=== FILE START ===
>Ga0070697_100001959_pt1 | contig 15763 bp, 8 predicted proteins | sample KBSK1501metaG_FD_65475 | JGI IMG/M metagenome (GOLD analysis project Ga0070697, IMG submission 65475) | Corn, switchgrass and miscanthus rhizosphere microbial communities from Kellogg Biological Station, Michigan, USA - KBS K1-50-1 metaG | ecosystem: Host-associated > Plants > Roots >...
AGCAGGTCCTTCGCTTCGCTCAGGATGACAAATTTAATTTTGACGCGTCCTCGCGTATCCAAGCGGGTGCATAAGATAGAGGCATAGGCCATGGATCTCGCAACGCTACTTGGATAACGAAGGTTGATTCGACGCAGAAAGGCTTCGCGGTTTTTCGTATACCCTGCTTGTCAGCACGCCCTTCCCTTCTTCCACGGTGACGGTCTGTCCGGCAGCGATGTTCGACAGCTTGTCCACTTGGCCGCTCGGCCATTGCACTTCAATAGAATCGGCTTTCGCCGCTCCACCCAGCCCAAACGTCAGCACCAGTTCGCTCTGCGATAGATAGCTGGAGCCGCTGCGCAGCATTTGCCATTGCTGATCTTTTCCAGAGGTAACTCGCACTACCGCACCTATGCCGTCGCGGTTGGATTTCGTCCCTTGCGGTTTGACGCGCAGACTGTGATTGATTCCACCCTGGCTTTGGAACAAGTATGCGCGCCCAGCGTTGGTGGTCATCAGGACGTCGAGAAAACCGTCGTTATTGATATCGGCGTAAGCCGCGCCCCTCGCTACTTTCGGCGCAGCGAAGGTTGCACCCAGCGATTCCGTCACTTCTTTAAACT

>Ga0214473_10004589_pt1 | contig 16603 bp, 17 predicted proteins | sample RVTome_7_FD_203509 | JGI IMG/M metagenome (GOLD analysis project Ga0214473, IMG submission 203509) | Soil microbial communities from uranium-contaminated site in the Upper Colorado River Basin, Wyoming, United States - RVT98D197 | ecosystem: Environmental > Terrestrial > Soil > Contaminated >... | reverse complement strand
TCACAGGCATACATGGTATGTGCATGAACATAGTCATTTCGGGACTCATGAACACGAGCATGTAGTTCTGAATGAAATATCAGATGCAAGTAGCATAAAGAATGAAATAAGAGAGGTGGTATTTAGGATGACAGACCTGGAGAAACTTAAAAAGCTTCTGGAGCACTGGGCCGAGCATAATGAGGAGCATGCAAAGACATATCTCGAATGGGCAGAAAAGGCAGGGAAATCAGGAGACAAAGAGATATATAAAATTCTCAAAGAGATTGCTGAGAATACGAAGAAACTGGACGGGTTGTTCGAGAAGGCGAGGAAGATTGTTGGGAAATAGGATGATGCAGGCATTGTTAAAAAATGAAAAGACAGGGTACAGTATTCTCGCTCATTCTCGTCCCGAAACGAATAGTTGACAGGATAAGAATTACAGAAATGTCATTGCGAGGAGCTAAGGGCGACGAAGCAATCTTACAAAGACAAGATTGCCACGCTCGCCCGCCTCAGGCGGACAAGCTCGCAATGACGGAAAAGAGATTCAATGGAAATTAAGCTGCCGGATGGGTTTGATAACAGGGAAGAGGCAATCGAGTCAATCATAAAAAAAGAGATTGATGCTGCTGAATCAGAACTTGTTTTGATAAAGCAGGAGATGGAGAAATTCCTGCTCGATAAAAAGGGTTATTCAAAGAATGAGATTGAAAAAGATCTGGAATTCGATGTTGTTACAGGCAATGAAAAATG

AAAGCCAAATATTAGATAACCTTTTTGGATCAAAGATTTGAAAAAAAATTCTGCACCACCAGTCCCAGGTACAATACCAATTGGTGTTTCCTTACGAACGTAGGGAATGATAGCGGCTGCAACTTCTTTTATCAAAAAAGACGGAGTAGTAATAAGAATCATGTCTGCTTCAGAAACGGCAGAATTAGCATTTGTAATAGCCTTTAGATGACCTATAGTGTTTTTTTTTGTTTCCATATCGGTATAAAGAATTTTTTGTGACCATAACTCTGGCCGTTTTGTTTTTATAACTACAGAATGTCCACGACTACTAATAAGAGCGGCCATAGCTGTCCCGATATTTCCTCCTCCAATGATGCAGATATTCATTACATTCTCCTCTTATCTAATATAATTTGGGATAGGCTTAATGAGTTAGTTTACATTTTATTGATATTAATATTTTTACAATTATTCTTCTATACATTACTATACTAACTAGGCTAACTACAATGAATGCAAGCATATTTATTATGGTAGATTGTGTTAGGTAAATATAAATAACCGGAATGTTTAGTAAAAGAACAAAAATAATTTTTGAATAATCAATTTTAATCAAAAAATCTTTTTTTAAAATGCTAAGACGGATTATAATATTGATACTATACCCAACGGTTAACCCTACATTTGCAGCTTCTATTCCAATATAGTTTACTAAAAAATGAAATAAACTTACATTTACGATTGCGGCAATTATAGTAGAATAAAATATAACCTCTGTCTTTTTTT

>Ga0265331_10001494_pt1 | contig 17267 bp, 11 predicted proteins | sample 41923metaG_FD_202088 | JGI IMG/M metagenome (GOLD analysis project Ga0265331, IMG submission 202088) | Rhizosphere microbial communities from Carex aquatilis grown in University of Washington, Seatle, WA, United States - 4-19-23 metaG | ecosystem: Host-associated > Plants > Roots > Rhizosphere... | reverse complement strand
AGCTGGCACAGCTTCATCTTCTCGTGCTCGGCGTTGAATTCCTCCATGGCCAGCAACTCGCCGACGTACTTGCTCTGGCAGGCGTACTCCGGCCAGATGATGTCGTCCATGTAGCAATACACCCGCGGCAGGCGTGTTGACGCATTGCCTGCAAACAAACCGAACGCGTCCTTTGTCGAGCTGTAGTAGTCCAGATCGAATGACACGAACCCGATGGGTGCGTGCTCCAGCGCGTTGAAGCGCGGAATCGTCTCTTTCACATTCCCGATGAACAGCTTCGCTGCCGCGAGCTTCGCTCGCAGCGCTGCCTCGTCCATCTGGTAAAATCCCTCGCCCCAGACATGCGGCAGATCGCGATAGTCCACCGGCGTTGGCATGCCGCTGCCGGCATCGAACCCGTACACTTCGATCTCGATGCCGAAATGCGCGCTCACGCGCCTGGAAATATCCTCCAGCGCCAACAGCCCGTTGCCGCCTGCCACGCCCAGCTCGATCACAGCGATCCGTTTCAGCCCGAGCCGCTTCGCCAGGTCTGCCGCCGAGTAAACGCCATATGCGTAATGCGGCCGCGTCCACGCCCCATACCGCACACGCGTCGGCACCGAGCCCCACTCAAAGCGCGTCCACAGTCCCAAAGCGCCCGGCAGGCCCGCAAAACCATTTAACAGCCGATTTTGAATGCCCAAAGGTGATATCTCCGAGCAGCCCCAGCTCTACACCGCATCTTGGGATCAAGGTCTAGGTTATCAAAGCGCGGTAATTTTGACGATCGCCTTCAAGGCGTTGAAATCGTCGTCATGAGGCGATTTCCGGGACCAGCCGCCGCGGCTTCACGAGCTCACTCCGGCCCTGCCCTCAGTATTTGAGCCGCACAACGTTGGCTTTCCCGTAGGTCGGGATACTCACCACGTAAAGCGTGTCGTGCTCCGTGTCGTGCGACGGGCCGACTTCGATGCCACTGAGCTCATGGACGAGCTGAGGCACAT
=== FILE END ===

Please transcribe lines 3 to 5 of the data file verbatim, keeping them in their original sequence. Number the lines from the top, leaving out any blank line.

>Ga0214473_10004589_pt1 | contig 16603 bp, 17 predicted proteins | sample RVTome_7_FD_203509 | JGI IMG/M metagenome (GOLD analysis project Ga0214473, IMG submission 203509) | Soil microbial communities from uranium-contaminated site in the Upper Colorado River Basin, Wyoming, United States - RVT98D197 | ecosystem: Environmental > Terrestrial > Soil > Contaminated >... | reverse complement strand
TCACAGGCATACATGGTATGTGCATGAACATAGTCATTTCGGGACTCATGAACACGAGCATGTAGTTCTGAATGAAATATCAGATGCAAGTAGCATAAAGAATGAAATAAGAGAGGTGGTATTTAGGATGACAGACCTGGAGAAACTTAAAAAGCTTCTGGAGCACTGGGCCGAGCATAATGAGGAGCATGCAAAGACATATCTCGAATGGGCAGAAAAGGCAGGGAAATCAGGAGACAAAGAGATATATAAAATTCTCAAAGAGATTGCTGAGAATACGAAGAAACTGGACGGGTTGTTCGAGAAGGCGAGGAAGATTGTTGGGAAATAGGATGATGCAGGCATTGTTAAAAAATGAAAAGACAGGGTACAGTATTCTCGCTCATTCTCGTCCCGAAACGAATAGTTGACAGGATAAGAATTACAGAAATGTCATTGCGAGGAGCTAAGGGCGACGAAGCAATCTTACAAAGACAAGATTGCCACGCTCGCCCGCCTCAGGCGGACAAGCTCGCAATGACGGAAAAGAGATTCAATGGAAATTAAGCTGCCGGATGGGTTTGATAACAGGGAAGAGGCAATCGAGTCAATCATAAAAAAAGAGATTGATGCTGCTGAATCAGAACTTGTTTTGATAAAGCAGGAGATGGAGAAATTCCTGCTCGATAAAAAGGGTTATTCAAAGAATGAGATTGAAAAAGATCTGGAATTCGATGTTGTTACAGGCAATGAAAAATG

AAAGCCAAATATTAGATAACCTTTTTGGATCAAAGATTTGAAAAAAAATTCTGCACCACCAGTCCCAGGTACAATACCAATTGGTGTTTCCTTACGAACGTAGGGAATGATAGCGGCTGCAACTTCTTTTATCAAAAAAGACGGAGTAGTAATAAGAATCATGTCTGCTTCAGAAACGGCAGAATTAGCATTTGTAATAGCCTTTAGATGACCTATAGTGTTTTTTTTTGTTTCCATATCGGTATAAAGAATTTTTTGTGACCATAACTCTGGCCGTTTTGTTTTTATAACTACAGAATGTCCACGACTACTAATAAGAGCGGCCATAGCTGTCCCGATATTTCCTCCTCCAATGATGCAGATATTCATTACATTCTCCTCTTATCTAATATAATTTGGGATAGGCTTAATGAGTTAGTTTACATTTTATTGATATTAATATTTTTACAATTATTCTTCTATACATTACTATACTAACTAGGCTAACTACAATGAATGCAAGCATATTTATTATGGTAGATTGTGTTAGGTAAATATAAATAACCGGAATGTTTAGTAAAAGAACAAAAATAATTTTTGAATAATCAATTTTAATCAAAAAATCTTTTTTTAAAATGCTAAGACGGATTATAATATTGATACTATACCCAACGGTTAACCCTACATTTGCAGCTTCTATTCCAATATAGTTTACTAAAAAATGAAATAAACTTACATTTACGATTGCGGCAATTATAGTAGAATAAAATATAACCTCTGTCTTTTTTT